Those of us who have studied this know that Vatican II cannot be simply swept under the rug and forgotten about. It happened. Fact. It issued teachings that contradicted previous Papal teachings and praxis. Fact. “What is truth” is no longer a question that Pilate asks alone – those of us who are not content with the simplistic often-used Traditionalist nostrum “it was just a pastoral council” must answer this question: How should a Catholic view Vatican II? The Vatican, which seems to take its cues from people like Angela Merkel these days, says that what is necessary is "the full acknowledgment of the Second Vatican Council."
Vatican II is the Trent of this generation and has been enforced ruthlessly, as perhaps Trent was. But Trent’s goals were to vivify the Faith and make it more relevant in the face of worldwide heresy. Vatican II’s goals were precisely to water down the Faith and make it less relevant – to devolve to a false Church where Scott Hahn would seek membership, and be told by a "Catholic priest" that he didn’t need to convert.
It is not my goal here, nor am I as competent as others, to offer a full-throated repudiation of Vatican II, but I often think of what another Society bishop answered me when I asked what we were supposed to do with Vatican II:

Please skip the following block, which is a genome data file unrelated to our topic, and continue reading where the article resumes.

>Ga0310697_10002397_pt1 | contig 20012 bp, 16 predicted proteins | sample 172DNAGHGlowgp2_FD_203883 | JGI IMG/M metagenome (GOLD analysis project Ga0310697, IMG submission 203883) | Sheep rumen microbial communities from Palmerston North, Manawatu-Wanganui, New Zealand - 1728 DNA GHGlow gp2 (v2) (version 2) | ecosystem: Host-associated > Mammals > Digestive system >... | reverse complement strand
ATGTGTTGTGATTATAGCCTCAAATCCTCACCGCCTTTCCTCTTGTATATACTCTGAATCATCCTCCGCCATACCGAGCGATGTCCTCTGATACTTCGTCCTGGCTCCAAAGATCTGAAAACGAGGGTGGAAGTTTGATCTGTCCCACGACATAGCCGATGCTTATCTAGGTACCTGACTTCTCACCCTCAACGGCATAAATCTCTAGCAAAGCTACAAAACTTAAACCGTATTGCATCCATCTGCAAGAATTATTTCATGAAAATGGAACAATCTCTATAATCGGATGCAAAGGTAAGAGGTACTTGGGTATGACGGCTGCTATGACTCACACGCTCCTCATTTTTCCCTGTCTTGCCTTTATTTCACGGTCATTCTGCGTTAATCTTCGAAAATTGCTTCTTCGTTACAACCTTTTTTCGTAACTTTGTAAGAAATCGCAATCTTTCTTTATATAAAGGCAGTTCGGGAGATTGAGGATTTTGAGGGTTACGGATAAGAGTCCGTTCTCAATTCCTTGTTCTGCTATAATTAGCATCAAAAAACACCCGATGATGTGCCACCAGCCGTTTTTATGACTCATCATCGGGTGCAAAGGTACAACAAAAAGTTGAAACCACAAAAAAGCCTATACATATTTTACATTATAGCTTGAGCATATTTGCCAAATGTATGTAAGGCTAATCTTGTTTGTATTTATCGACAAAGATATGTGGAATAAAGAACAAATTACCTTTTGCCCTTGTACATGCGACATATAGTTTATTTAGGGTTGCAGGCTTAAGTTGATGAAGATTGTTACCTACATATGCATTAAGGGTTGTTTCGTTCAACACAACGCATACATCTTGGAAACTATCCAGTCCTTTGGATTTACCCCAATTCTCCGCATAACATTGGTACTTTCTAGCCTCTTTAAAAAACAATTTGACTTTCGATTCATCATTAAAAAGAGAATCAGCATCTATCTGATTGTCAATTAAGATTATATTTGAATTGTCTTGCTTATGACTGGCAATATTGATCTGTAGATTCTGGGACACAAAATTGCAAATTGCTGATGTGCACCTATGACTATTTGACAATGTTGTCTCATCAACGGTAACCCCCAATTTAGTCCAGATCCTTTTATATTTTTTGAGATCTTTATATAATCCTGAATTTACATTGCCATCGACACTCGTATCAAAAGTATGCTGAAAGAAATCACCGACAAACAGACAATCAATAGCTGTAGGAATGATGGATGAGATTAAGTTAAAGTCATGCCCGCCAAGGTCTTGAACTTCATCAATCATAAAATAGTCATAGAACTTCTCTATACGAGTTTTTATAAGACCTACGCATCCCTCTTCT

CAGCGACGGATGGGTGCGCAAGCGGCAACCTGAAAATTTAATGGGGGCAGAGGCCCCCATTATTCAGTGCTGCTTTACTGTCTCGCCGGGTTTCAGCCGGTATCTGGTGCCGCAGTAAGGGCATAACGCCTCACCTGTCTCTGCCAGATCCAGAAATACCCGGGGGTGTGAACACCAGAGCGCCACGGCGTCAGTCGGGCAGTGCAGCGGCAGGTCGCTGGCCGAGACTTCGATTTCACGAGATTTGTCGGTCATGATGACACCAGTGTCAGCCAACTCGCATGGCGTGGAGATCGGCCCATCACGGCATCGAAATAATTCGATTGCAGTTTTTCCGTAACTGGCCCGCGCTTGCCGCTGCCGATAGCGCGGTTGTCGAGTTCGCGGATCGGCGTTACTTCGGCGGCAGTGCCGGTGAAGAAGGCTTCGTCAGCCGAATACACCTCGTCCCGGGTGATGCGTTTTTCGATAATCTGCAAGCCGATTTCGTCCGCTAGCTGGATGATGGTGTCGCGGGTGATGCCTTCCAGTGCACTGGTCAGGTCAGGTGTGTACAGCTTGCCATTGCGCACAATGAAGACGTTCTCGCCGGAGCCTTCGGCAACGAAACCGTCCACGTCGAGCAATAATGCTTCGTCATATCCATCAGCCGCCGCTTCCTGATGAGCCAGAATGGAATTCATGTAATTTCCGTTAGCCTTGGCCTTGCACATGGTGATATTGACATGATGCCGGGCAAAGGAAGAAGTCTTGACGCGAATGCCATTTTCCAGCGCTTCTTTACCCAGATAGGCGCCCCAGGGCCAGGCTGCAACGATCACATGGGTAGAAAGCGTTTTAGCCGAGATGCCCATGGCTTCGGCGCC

Bishop Tissier de Mallerais: I will say, one day the Church should erase this Council. She will not speak of it anymore. She must forget it. The Church will be wise if she forgets this council.
Stephen Heiner: Let me read it back to you from my notes. The Church must erase this Council, not speak of it, forget it.
Bishop Tissier de Mallerais: Forget it, yes. As a blank – tabula rasa.
It seems to me that we are back to June 29, 1988, the day before the consecration of bishops. The Vatican doesn't see any way back to what was always done prior to the Council. Indeed, as the many "encyclicals" of JPII illustrate, there weren't really any councils or encyclicals before Vatican II, as he never quoted teachings from anything prior to it. Traditionalists, and one would hope, the SSPX, don't see any way forward with the way things have been. We have watched the destruction over the past 40 years and refuse to go along "with the program." We refuse Modernism, and all its works, and all its pomps.
We seek what any postulant does in the ancient rite of Baptism I quoted from above: "faith." If we cannot have that inside the "official" structures of the "Church" we will do what we have continued to - all of us, since we discovered the true Catholic Mass - cling to our religion. And our guns – literal and figurative – if we have them.
And we won't be lectured to by non-Christians on what it takes to be a Catholic. Now or ever. Indeed, we know that the true Holocaust was offered by Jesus Christ to His Father on the day He died for our sins. Let us “never forget” that or allow that to be denied.
De Mallerais, Bishop Bernard Tissier. Interviewed by Stephen Heiner. The Remnant. 30 April 2006.
Laisney, Francois. Archbishop Lefebvre and the Vatican. Kansas City: Angelus Press, 1999.
Pacelli, Pope Pius XII. Mediator Dei. Boston: Daughters of St. Paul, 1947.